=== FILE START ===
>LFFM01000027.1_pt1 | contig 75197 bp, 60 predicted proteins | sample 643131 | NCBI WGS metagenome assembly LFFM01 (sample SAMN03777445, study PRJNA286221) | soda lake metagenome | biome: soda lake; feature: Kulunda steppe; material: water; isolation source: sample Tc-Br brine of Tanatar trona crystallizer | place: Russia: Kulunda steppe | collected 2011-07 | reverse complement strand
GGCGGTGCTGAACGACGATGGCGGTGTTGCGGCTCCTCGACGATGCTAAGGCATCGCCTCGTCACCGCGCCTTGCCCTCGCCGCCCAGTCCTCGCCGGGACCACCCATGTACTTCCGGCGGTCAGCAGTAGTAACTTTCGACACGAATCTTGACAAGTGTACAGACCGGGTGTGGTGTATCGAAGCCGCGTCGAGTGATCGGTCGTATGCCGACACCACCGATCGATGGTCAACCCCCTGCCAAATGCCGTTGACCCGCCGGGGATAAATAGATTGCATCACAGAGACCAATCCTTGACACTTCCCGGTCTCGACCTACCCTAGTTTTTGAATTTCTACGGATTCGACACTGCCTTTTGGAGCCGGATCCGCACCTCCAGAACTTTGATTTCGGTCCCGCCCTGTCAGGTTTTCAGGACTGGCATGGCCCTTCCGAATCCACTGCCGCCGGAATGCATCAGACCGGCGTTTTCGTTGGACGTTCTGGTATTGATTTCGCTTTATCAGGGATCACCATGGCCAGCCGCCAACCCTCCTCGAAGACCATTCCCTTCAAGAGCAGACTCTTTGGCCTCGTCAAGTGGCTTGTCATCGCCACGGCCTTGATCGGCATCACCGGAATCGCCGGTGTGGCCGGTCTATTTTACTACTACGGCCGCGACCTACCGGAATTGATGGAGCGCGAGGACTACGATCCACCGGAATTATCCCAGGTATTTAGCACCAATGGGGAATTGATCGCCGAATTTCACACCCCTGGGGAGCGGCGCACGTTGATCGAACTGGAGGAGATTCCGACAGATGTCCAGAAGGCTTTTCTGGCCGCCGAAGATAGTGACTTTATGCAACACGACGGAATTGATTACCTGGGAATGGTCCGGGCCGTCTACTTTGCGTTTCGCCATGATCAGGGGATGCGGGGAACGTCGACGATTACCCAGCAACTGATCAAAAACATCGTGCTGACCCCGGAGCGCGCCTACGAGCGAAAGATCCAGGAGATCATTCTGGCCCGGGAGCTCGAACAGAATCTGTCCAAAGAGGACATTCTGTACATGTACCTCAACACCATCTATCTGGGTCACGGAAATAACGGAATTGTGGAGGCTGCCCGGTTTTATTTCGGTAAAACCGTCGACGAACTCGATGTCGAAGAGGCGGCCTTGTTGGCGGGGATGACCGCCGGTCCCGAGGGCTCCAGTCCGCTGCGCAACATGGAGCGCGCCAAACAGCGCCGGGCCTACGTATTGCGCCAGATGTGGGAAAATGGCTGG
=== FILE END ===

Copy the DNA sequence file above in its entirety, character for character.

>LFFM01000027.1_pt1 | contig 75197 bp, 60 predicted proteins | sample 643131 | NCBI WGS metagenome assembly LFFM01 (sample SAMN03777445, study PRJNA286221) | soda lake metagenome | biome: soda lake; feature: Kulunda steppe; material: water; isolation source: sample Tc-Br brine of Tanatar trona crystallizer | place: Russia: Kulunda steppe | collected 2011-07 | reverse complement strand
GGCGGTGCTGAACGACGATGGCGGTGTTGCGGCTCCTCGACGATGCTAAGGCATCGCCTCGTCACCGCGCCTTGCCCTCGCCGCCCAGTCCTCGCCGGGACCACCCATGTACTTCCGGCGGTCAGCAGTAGTAACTTTCGACACGAATCTTGACAAGTGTACAGACCGGGTGTGGTGTATCGAAGCCGCGTCGAGTGATCGGTCGTATGCCGACACCACCGATCGATGGTCAACCCCCTGCCAAATGCCGTTGACCCGCCGGGGATAAATAGATTGCATCACAGAGACCAATCCTTGACACTTCCCGGTCTCGACCTACCCTAGTTTTTGAATTTCTACGGATTCGACACTGCCTTTTGGAGCCGGATCCGCACCTCCAGAACTTTGATTTCGGTCCCGCCCTGTCAGGTTTTCAGGACTGGCATGGCCCTTCCGAATCCACTGCCGCCGGAATGCATCAGACCGGCGTTTTCGTTGGACGTTCTGGTATTGATTTCGCTTTATCAGGGATCACCATGGCCAGCCGCCAACCCTCCTCGAAGACCATTCCCTTCAAGAGCAGACTCTTTGGCCTCGTCAAGTGGCTTGTCATCGCCACGGCCTTGATCGGCATCACCGGAATCGCCGGTGTGGCCGGTCTATTTTACTACTACGGCCGCGACCTACCGGAATTGATGGAGCGCGAGGACTACGATCCACCGGAATTATCCCAGGTATTTAGCACCAATGGGGAATTGATCGCCGAATTTCACACCCCTGGGGAGCGGCGCACGTTGATCGAACTGGAGGAGATTCCGACAGATGTCCAGAAGGCTTTTCTGGCCGCCGAAGATAGTGACTTTATGCAACACGACGGAATTGATTACCTGGGAATGGTCCGGGCCGTCTACTTTGCGTTTCGCCATGATCAGGGGATGCGGGGAACGTCGACGATTACCCAGCAACTGATCAAAAACATCGTGCTGACCCCGGAGCGCGCCTACGAGCGAAAGATCCAGGAGATCATTCTGGCCCGGGAGCTCGAACAGAATCTGTCCAAAGAGGACATTCTGTACATGTACCTCAACACCATCTATCTGGGTCACGGAAATAACGGAATTGTGGAGGCTGCCCGGTTTTATTTCGGTAAAACCGTCGACGAACTCGATGTCGAAGAGGCGGCCTTGTTGGCGGGGATGACCGCCGGTCCCGAGGGCTCCAGTCCGCTGCGCAACATGGAGCGCGCCAAACAGCGCCGGGCCTACGTATTGCGCCAGATGTGGGAAAATGGCTGG